Ohio’s foster care system has seen a significant increase in the number of children in protective custody. It’s one of the ripple effects of the opioid crisis. Last year, for example, a one-year-old was revived with Narcan after overdosing on an unknown opioid in Akron. The child and the child's 9-year-old sibling were removed from the home and placed in the custody of Summit County Children's Services.
Summit County reports a 28 percent increase in the number of kids in protective custody in the last five years. Last year, nearly half of the removals were due to parental drug use. And of those cases, 44 percent involved opioids.
In Cuyahoga County, the number of children in foster care doubled in four years, to 1,400 kids last year.
Statewide, one survey estimates that if the opioid epidemic continues at its current pace, 20,000 children will be in foster care by 2020, a 33 percent increase from today’s numbers.
In an effort to keep up, the state is piloting a program in nine counties, including Cuyahoga, Summit, and Stark, to find the relatives of a child entering protective custody and recruit them to take the child in. The $1 million program, announced in 2017, is being managed by Kinnect, formerly called The Waiting Child Fund.
“Yes, we’ve known for some time kinship care has better outcomes and is better for the children," said Kinnect's executive director Mike Kenney. “However, the truth of the matter is many counties struggle to find more than 4, 5 6 family members because they’re operating out of crisis mode and looking for a placement."
The pilot program is called 30 Days to Family. It was developed seven years ago in St. Louis, Missouri.
Kenney says its goal is to get a child placed with a relative within 30 days of entering the foster care system, or at the very least, connected to relatives who can provide support. “The natural supports, transportation to school, meals, cash assistance, just the things we rely on in our own network,” he said.
Robert Myers, deputy director of Stark County’s Children Services Division, said it’s an approach that is challenging the quick placement crisis mindset of child welfare work.
“For foster care it’s a mindset change, for staff. And just, for the whole child welfare system. Because it’s more than just saying I want to find somebody to place this kid with. It’s, ‘We wanna do the best possible job at doing that.’”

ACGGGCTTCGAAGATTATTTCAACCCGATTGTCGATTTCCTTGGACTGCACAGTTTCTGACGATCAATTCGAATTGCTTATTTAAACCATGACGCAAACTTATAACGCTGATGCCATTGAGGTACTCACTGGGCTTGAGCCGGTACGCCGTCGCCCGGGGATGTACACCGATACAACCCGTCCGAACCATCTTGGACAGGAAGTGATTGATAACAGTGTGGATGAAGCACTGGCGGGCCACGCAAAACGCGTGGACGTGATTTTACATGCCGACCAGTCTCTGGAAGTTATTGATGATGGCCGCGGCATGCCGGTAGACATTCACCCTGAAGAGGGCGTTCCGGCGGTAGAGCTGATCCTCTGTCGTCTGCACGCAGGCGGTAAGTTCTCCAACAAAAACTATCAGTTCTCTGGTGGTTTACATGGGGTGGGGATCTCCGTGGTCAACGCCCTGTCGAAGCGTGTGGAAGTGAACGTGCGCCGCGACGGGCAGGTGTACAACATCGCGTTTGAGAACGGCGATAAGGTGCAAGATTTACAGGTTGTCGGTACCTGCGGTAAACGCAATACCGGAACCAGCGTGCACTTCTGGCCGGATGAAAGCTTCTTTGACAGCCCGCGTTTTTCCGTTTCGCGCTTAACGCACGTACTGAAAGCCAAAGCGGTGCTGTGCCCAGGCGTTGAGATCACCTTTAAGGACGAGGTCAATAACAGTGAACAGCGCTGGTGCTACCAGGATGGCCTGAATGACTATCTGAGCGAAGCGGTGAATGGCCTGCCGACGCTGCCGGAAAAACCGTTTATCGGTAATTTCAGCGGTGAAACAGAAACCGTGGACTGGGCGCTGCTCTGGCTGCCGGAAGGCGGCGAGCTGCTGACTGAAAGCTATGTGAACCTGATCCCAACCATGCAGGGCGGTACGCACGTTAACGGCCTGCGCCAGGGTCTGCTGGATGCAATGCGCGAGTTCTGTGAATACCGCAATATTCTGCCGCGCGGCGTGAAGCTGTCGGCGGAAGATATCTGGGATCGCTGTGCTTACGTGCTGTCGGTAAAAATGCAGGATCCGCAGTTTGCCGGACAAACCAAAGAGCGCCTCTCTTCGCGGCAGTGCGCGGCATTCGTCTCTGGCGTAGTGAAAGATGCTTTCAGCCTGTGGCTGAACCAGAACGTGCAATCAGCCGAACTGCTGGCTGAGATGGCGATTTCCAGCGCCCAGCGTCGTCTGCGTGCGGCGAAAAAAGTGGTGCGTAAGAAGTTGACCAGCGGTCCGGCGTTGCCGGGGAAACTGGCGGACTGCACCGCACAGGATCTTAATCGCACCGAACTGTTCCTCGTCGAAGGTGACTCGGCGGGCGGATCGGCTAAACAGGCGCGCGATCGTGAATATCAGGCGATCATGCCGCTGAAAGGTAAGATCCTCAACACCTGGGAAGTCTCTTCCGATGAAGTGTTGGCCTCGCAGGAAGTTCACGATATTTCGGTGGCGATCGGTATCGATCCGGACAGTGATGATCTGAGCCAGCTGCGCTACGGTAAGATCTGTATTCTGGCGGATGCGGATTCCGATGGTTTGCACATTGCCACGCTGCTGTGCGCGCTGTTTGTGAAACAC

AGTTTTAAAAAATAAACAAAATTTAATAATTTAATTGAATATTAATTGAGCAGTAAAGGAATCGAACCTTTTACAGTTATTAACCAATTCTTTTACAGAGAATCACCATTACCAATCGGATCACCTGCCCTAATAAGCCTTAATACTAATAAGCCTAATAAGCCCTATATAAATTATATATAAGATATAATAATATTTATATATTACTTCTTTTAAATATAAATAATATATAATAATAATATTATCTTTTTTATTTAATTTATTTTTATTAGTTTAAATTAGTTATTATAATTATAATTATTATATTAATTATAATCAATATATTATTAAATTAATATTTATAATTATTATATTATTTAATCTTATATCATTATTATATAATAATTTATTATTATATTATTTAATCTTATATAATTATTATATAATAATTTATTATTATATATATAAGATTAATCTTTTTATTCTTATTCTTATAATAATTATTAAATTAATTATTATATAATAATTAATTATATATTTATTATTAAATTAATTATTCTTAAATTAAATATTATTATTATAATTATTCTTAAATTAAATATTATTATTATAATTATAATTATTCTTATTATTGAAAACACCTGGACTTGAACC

Myers said the 30 Days program promotes a new way of thinking about the search for a relative with whom to place a child in crisis.
“You have to be willing to look at families that sometimes have been through some of the same thing as the families you’re working with. Not everybody agrees that family’s the best thing. Because you have trained foster parents who are sometimes seen as the better option.”
The result is that most child entering foster care still get placed with foster families – 45 percent in 2016, according to the U.S Department of Health and Human Services' latest Adoption and Foster Care Analysis and Reporting System Report – while 32 percent are placed with relatives. Stark County’s child welfare division has long had a goal to get better at family placement. Supervisor Rosalind Nenastil said the 30 Days to Family grant is allowing her to dedicate two caseworkers solely to family engagement.
“You’re not having to worry about those case management things like getting the child to the doctor or working on mom’s case plan or putting out fires,” she said. “All you’re doing is looking for family, talking to family.”
Stark County caseworker Jamie Horey said that kind of focus transformed a recent case involving five children.
“Starting out, I knew at the beginning of the case who mom was, who mom’s mother was, obviously the five children I was working with and who three of those five children’s fathers were,” she said. “And then at the end of the case…”
She unrolled a long scroll of paper onto the conference room table.
“This is 145 relatives on a genogram. That’s what we were able to search and do. As a primary worker, I would not have been able to find all of these people and explore all of these options.”
This family’s genogram, or family tree, now included great-grandparents, great uncles and great aunts. Horey located them using Facebook, public records and online search tools like 411.com.
“The one child over here,” said Horey, stretching across the scroll to point to a child on the genogram, “I was able to find an obituary for a relative which then listed generations of other relatives that I was able to search and find.”
Of the 25 children served so far through Stark County’s 30 Days to Family initiative, just four have been placed with relatives.
It doesn’t sound like much when the need is so great. It’s a 16 percent placement rate. The goal for 30 Days to Family cases is 70 percent.
Mike Kenney with Kinnect says the Stark County team took on tough cases, including a sibling group of eight whose relatives don’t live in Ohio.
“I think the fact that they have, with these initial cases, have identified over 1,000 kin is incredible. The fact that they are seeing hope with cases that otherwise may have been seen as having no hope whatsoever," he said.
Kenney referred to a study last year by the group, PolicyWorks, that found children engaged in the 30 Days to Family program spent 91 fewer days in foster care, saving taxpayers $10,000 per child. They were less likely to be bounced from home to home to home, and were more likely to be reunified with their parents and have good relationships with their fathers.
“I am very confident when we look at the roughly 500, 550 cases that we anticipate serving over the next 18 months with this pilot program that we will see comparable if not better outcomes, “ said Kenney.
Meanwhile, as the 30 Days to Family pilot proceeds, so do efforts to recruit more foster families. A foster care advisory group is to make its recommendations by May 1.